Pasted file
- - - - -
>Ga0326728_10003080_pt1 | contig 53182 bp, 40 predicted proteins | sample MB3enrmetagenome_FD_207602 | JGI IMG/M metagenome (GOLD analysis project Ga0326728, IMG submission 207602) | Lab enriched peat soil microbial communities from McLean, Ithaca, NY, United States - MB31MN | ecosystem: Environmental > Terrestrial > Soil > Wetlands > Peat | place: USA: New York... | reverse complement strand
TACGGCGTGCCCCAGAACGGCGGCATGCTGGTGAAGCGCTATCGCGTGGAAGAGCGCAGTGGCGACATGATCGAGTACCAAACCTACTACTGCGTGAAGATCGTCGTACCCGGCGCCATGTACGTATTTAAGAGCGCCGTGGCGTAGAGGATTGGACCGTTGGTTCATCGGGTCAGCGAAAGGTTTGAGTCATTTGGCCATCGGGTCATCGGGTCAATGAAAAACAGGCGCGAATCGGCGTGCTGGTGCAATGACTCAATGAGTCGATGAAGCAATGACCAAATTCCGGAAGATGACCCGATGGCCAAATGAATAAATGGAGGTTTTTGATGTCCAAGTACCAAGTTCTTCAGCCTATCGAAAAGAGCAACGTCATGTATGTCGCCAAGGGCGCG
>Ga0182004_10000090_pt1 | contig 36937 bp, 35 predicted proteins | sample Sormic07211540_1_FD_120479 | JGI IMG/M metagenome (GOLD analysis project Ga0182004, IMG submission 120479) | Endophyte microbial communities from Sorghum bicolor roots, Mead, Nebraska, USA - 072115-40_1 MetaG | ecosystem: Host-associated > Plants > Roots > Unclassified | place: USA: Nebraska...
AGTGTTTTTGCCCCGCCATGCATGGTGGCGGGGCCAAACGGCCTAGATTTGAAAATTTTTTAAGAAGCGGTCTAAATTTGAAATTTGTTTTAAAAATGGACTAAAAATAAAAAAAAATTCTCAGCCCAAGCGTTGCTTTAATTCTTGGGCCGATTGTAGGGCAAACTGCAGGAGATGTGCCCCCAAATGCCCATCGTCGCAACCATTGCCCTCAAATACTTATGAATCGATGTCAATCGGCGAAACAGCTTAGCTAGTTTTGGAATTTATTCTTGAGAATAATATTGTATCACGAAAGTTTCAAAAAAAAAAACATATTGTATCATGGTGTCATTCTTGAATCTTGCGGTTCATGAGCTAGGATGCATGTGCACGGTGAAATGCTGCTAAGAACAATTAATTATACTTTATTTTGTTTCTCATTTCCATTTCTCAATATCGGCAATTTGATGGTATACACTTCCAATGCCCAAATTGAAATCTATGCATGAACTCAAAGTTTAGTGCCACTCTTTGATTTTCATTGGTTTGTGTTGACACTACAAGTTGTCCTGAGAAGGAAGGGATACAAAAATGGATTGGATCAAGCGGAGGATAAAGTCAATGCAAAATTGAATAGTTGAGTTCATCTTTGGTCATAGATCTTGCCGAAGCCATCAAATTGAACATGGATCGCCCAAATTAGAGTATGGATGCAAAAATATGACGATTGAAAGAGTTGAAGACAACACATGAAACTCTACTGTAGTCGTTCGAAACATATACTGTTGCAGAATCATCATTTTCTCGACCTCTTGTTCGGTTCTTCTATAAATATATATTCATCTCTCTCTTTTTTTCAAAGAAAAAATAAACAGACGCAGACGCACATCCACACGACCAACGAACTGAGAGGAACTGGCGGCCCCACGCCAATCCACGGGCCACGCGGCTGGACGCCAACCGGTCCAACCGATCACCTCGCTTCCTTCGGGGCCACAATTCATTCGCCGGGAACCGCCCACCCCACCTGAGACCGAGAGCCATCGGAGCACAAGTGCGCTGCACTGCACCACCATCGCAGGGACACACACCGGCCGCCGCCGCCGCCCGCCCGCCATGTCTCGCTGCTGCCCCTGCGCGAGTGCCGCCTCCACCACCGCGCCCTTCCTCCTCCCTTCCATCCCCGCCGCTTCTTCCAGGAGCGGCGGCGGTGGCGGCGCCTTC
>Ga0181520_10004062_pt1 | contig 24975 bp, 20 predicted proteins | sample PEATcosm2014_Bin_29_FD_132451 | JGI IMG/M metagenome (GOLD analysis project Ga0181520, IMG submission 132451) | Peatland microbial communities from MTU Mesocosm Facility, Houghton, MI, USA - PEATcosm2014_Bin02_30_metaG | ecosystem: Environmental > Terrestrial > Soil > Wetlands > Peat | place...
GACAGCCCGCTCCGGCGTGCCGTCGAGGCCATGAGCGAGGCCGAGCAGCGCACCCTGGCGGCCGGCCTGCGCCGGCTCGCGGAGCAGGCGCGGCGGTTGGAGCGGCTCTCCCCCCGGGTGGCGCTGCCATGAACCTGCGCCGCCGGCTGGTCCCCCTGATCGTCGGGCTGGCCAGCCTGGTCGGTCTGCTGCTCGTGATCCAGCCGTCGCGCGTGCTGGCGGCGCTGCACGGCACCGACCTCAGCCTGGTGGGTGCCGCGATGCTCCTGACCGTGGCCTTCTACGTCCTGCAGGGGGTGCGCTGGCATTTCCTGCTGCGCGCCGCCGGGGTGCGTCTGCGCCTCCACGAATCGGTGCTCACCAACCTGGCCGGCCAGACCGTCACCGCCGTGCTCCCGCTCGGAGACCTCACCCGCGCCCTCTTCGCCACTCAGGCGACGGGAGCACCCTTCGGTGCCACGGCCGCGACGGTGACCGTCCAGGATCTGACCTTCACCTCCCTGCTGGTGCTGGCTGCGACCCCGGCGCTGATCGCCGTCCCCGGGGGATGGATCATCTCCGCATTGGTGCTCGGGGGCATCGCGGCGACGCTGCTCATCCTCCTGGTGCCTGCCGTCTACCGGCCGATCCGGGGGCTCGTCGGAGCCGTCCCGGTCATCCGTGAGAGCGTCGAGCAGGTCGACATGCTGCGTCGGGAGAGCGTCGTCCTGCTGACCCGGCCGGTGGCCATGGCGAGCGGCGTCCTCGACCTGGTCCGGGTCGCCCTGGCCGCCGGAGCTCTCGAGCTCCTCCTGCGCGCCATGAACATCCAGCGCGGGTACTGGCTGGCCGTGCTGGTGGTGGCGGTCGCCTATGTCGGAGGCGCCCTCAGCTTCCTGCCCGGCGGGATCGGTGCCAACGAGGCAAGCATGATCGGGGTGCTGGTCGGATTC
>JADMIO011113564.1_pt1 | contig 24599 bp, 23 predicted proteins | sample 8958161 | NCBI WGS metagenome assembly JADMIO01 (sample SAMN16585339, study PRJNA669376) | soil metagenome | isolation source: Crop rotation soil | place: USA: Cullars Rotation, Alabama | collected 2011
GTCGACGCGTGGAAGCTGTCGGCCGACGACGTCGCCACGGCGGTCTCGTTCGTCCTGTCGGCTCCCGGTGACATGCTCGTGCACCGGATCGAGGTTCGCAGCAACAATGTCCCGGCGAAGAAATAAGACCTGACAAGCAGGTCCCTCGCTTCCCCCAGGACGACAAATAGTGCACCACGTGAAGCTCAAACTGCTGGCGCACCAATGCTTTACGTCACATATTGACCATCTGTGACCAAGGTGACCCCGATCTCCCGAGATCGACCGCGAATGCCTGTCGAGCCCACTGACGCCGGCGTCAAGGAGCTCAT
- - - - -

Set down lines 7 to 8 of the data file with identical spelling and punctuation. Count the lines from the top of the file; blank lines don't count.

>JADMIO011113564.1_pt1 | contig 24599 bp, 23 predicted proteins | sample 8958161 | NCBI WGS metagenome assembly JADMIO01 (sample SAMN16585339, study PRJNA669376) | soil metagenome | isolation source: Crop rotation soil | place: USA: Cullars Rotation, Alabama | collected 2011
GTCGACGCGTGGAAGCTGTCGGCCGACGACGTCGCCACGGCGGTCTCGTTCGTCCTGTCGGCTCCCGGTGACATGCTCGTGCACCGGATCGAGGTTCGCAGCAACAATGTCCCGGCGAAGAAATAAGACCTGACAAGCAGGTCCCTCGCTTCCCCCAGGACGACAAATAGTGCACCACGTGAAGCTCAAACTGCTGGCGCACCAATGCTTTACGTCACATATTGACCATCTGTGACCAAGGTGACCCCGATCTCCCGAGATCGACCGCGAATGCCTGTCGAGCCCACTGACGCCGGCGTCAAGGAGCTCAT